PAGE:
023.jpg

Yellow light

This material is moderately sensitive.

It may tolerate a 40-50% root reduction on the first repot. But try to keep a lot of the fine roots on.
It should tolerate a 40-50% reduction in foliage.
Don't have the water hose on a strong setting in case it strips the roots, which can cause die-back on roots.
You can usually tell if you've got the hose setting too strong, because the stripped area of the root starts to change colour from brownish to white.


024.jpg
Red light.

This material is a pain in the derrier.
This material is very root sensitive. So try to minimise root removal for the first repot to only the outer areas if you can.

I recommend gently separating the roots, and removing nothing, or as little as possible.
This way if it survives, you can simply reduce the outer roots each subsequent repot. Because then you've already dealt with the inner tangled mess.

Generally, I’d assume you're going to lose ~50% of the stock that you start with.
A good tip for this type of material is to untangle the roots, but still leave a few sections of large fine-root mass attached.
Then you can position this extra attached root mass at the bottom of the pot to continue feeding the tree.
This way you've worked apart the main root structure, but you've still got a long fine root mass attached to keep feeding the tree.

Don't reduce more than about 20% of the foliage.
Repot once a year or once every 2 years.
Set your hose to a very soft spray to minimize any damage or stripping of the outer layer of each root. Otherwise it can cause sections of the roots to die.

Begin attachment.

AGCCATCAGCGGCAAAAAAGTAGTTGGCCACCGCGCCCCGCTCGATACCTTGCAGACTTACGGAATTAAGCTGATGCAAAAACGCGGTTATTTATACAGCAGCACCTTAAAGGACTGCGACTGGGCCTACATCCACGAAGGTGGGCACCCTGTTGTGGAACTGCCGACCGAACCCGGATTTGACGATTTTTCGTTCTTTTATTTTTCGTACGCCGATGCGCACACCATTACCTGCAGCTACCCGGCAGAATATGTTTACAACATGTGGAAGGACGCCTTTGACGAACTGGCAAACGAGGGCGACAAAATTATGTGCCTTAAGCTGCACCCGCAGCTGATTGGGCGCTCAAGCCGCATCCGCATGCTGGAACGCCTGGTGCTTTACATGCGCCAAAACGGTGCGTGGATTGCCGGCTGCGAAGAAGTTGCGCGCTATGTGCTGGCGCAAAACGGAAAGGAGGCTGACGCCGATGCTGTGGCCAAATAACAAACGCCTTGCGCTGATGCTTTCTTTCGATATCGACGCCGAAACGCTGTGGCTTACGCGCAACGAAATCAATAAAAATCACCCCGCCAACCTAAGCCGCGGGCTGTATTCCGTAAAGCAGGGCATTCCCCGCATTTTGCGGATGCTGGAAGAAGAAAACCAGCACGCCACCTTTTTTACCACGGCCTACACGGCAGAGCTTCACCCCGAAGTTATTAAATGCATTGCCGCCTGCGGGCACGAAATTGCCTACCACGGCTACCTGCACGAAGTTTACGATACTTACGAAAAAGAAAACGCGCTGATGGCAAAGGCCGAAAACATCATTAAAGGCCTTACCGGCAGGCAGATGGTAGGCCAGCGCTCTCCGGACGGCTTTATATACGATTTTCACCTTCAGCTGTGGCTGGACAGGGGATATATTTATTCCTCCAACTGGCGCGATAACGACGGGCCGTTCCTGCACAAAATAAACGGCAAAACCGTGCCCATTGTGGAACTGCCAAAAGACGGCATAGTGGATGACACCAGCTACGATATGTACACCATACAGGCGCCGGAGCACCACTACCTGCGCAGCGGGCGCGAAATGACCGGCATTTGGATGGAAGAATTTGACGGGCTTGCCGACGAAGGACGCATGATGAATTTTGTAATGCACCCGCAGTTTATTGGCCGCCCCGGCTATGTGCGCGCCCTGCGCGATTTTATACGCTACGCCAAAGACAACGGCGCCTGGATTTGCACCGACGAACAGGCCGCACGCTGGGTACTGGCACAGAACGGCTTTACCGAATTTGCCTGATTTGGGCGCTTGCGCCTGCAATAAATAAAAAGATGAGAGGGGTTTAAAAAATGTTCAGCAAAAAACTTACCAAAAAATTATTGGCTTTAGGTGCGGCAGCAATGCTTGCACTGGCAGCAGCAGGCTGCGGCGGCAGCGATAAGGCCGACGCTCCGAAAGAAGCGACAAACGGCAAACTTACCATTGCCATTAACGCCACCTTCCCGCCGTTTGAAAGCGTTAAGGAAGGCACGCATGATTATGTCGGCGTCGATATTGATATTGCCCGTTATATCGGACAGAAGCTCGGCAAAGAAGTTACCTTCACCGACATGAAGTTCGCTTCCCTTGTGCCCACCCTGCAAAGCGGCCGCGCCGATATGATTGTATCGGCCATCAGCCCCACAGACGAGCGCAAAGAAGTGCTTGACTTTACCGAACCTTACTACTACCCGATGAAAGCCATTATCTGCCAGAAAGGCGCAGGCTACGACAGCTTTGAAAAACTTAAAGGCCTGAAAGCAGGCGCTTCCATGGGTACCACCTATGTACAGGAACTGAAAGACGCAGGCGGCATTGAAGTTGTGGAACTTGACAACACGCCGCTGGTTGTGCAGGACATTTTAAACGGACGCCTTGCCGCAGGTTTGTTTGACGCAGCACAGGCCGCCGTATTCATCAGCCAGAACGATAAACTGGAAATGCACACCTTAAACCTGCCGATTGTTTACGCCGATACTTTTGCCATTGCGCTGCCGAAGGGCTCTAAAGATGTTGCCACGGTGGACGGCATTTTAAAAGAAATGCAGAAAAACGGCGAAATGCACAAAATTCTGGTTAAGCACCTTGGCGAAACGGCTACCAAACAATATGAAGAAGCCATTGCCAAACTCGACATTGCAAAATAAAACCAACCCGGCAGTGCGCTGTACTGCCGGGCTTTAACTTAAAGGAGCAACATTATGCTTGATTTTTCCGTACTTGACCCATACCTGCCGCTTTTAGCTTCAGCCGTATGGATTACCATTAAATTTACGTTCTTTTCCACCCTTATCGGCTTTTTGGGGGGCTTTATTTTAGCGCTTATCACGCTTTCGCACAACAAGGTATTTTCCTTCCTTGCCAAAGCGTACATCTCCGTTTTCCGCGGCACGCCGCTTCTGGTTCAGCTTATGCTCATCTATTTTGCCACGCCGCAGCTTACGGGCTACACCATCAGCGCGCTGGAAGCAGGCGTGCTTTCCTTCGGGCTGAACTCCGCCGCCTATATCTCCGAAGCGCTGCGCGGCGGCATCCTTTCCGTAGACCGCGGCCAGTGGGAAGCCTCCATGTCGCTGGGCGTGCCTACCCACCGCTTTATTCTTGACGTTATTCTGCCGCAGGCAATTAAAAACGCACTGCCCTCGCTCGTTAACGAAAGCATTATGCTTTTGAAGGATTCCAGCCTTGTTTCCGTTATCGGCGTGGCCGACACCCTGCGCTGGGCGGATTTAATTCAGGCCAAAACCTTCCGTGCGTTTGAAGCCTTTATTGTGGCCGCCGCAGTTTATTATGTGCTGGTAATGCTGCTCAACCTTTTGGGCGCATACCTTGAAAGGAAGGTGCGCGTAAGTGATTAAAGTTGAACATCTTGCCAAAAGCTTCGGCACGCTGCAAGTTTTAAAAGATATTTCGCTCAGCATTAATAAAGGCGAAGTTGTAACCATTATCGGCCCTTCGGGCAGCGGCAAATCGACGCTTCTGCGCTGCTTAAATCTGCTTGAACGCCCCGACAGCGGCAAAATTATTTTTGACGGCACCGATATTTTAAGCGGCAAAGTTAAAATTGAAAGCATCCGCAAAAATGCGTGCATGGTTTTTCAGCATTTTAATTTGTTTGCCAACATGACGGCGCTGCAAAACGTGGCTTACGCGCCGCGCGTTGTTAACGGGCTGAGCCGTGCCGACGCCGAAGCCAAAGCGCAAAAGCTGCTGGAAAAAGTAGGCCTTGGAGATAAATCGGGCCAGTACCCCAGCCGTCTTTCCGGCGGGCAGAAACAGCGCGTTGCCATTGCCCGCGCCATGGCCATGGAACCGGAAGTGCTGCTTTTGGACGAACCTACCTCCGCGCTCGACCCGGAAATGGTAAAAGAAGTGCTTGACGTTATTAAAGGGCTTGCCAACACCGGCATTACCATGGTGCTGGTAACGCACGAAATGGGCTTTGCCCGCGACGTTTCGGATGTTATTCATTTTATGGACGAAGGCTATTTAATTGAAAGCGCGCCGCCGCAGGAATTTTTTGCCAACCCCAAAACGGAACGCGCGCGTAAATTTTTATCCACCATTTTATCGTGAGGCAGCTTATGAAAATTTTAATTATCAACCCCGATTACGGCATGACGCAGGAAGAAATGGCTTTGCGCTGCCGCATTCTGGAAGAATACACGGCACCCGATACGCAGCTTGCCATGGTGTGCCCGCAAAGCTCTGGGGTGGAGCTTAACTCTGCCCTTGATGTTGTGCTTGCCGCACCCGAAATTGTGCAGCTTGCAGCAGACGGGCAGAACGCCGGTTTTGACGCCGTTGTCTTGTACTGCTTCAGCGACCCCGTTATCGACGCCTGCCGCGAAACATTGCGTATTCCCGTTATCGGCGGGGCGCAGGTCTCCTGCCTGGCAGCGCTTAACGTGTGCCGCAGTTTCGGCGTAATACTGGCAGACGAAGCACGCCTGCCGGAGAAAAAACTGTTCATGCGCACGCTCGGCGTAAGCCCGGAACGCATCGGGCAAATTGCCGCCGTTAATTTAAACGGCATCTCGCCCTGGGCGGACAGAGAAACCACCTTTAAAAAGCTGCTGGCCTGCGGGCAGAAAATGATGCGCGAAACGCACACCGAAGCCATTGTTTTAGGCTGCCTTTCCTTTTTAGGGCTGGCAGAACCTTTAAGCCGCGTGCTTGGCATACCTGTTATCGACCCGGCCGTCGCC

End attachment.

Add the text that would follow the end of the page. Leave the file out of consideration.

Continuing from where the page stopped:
Go slowly, and allow the roots to soak in and soften, which makes it easier to separate them.
This is when you learn the REAL meaning of the word 'patience'.
You need to be patient with the root separation.
If you get impatient towards the end, and spray the roots hard with the hose to remove the last bit of soil thats hard to get at, you may kill it.
If you 'pull' the roots apart instead of easing them apart, you may kill it.

...And so with this type of material....'Sacrifice growth' must be used.
So here's a Leptospermum scoparium to explain 'sacrifice growth'.

025.jpg

Sacrifice growth is a term I've made up.
I highly recommend it for root-sensitive and/or foliage-dependant material, like this one.
This is not related to a sacrifice branch, which is a term used for thickening the trunk.
Now, ordinarily a person who's branch-cutter-happy would say, 'Ah yes, I can see the inner-tree within!'
026.jpg

There it is.... the inner tree. Then they cut off all the excess growth that isn't highlighted green to reveal a nice little shohin.
Simple.
However it would be safe to assume its going to sulk badly or possibly die. Why?
Because it had a big red traffic light on it, thats why.
027.jpg

Sacrifice growth means you still look for the inner tree structure, but you allow a lot of the unwanted growth to remain and continue growing.
So the red lines are the parts I would cut off.
The green, is still your inner tree.
But the remaining foliage you can still see is kept on.